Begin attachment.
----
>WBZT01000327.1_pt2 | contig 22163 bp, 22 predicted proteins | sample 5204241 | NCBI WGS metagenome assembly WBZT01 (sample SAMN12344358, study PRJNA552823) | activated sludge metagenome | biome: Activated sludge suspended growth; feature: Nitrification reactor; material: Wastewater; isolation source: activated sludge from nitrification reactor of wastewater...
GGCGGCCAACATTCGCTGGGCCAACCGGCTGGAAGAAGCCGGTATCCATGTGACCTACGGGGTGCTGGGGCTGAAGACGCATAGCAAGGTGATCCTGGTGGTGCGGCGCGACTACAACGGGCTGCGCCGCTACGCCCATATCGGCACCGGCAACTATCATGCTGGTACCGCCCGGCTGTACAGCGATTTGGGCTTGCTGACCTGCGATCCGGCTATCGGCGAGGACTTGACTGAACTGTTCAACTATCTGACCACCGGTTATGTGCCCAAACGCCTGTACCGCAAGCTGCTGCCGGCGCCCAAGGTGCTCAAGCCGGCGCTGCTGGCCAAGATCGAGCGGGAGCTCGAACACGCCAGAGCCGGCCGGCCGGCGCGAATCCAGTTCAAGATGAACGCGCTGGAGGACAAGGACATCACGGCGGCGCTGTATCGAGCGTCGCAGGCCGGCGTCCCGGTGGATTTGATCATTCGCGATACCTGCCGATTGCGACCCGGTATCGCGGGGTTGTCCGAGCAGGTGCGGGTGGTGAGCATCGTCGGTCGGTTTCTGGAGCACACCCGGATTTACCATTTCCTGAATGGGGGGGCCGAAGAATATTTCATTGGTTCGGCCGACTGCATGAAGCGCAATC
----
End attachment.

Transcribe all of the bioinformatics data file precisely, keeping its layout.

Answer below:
>WBZT01000327.1_pt2 | contig 22163 bp, 22 predicted proteins | sample 5204241 | NCBI WGS metagenome assembly WBZT01 (sample SAMN12344358, study PRJNA552823) | activated sludge metagenome | biome: Activated sludge suspended growth; feature: Nitrification reactor; material: Wastewater; isolation source: activated sludge from nitrification reactor of wastewater...
GGCGGCCAACATTCGCTGGGCCAACCGGCTGGAAGAAGCCGGTATCCATGTGACCTACGGGGTGCTGGGGCTGAAGACGCATAGCAAGGTGATCCTGGTGGTGCGGCGCGACTACAACGGGCTGCGCCGCTACGCCCATATCGGCACCGGCAACTATCATGCTGGTACCGCCCGGCTGTACAGCGATTTGGGCTTGCTGACCTGCGATCCGGCTATCGGCGAGGACTTGACTGAACTGTTCAACTATCTGACCACCGGTTATGTGCCCAAACGCCTGTACCGCAAGCTGCTGCCGGCGCCCAAGGTGCTCAAGCCGGCGCTGCTGGCCAAGATCGAGCGGGAGCTCGAACACGCCAGAGCCGGCCGGCCGGCGCGAATCCAGTTCAAGATGAACGCGCTGGAGGACAAGGACATCACGGCGGCGCTGTATCGAGCGTCGCAGGCCGGCGTCCCGGTGGATTTGATCATTCGCGATACCTGCCGATTGCGACCCGGTATCGCGGGGTTGTCCGAGCAGGTGCGGGTGGTGAGCATCGTCGGTCGGTTTCTGGAGCACACCCGGATTTACCATTTCCTGAATGGGGGGGCCGAAGAATATTTCATTGGTTCGGCCGACTGCATGAAGCGCAATC